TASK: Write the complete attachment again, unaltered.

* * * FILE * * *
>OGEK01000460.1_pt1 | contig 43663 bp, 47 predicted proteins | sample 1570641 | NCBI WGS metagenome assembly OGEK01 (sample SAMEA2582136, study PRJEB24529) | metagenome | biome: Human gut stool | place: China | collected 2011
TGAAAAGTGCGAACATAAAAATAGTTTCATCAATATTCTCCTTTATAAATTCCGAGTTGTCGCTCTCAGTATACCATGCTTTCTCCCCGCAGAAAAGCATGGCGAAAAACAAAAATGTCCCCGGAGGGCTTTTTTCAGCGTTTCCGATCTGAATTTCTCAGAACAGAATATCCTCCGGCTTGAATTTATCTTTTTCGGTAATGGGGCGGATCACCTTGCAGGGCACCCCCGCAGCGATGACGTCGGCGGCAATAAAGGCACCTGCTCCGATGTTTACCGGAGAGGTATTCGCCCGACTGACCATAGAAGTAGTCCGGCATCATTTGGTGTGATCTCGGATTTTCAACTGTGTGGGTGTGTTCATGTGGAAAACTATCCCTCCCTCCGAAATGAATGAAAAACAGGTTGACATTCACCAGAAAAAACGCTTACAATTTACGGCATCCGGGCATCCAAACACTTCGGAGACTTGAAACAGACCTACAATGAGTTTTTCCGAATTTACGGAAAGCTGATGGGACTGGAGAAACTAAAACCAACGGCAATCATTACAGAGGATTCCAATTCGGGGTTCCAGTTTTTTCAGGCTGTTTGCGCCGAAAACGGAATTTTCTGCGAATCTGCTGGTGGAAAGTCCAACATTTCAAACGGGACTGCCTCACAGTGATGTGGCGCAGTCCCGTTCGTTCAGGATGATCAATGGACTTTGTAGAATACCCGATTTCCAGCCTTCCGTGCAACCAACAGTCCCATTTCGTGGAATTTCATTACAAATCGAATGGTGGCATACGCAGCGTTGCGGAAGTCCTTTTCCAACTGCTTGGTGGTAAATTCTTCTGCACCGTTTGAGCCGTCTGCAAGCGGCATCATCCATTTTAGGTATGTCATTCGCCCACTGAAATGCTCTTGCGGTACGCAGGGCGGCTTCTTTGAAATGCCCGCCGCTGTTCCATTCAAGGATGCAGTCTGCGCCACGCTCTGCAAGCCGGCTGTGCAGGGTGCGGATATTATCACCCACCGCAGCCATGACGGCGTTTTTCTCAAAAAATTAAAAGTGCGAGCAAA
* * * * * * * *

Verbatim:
>OGEK01000460.1_pt1 | contig 43663 bp, 47 predicted proteins | sample 1570641 | NCBI WGS metagenome assembly OGEK01 (sample SAMEA2582136, study PRJEB24529) | metagenome | biome: Human gut stool | place: China | collected 2011
TGAAAAGTGCGAACATAAAAATAGTTTCATCAATATTCTCCTTTATAAATTCCGAGTTGTCGCTCTCAGTATACCATGCTTTCTCCCCGCAGAAAAGCATGGCGAAAAACAAAAATGTCCCCGGAGGGCTTTTTTCAGCGTTTCCGATCTGAATTTCTCAGAACAGAATATCCTCCGGCTTGAATTTATCTTTTTCGGTAATGGGGCGGATCACCTTGCAGGGCACCCCCGCAGCGATGACGTCGGCGGCAATAAAGGCACCTGCTCCGATGTTTACCGGAGAGGTATTCGCCCGACTGACCATAGAAGTAGTCCGGCATCATTTGGTGTGATCTCGGATTTTCAACTGTGTGGGTGTGTTCATGTGGAAAACTATCCCTCCCTCCGAAATGAATGAAAAACAGGTTGACATTCACCAGAAAAAACGCTTACAATTTACGGCATCCGGGCATCCAAACACTTCGGAGACTTGAAACAGACCTACAATGAGTTTTTCCGAATTTACGGAAAGCTGATGGGACTGGAGAAACTAAAACCAACGGCAATCATTACAGAGGATTCCAATTCGGGGTTCCAGTTTTTTCAGGCTGTTTGCGCCGAAAACGGAATTTTCTGCGAATCTGCTGGTGGAAAGTCCAACATTTCAAACGGGACTGCCTCACAGTGATGTGGCGCAGTCCCGTTCGTTCAGGATGATCAATGGACTTTGTAGAATACCCGATTTCCAGCCTTCCGTGCAACCAACAGTCCCATTTCGTGGAATTTCATTACAAATCGAATGGTGGCATACGCAGCGTTGCGGAAGTCCTTTTCCAACTGCTTGGTGGTAAATTCTTCTGCACCGTTTGAGCCGTCTGCAAGCGGCATCATCCATTTTAGGTATGTCATTCGCCCACTGAAATGCTCTTGCGGTACGCAGGGCGGCTTCTTTGAAATGCCCGCCGCTGTTCCATTCAAGGATGCAGTCTGCGCCACGCTCTGCAAGCCGGCTGTGCAGGGTGCGGATATTATCACCCACCGCAGCCATGACGGCGTTTTTCTCAAAAAATTAAAAGTGCGAGCAAA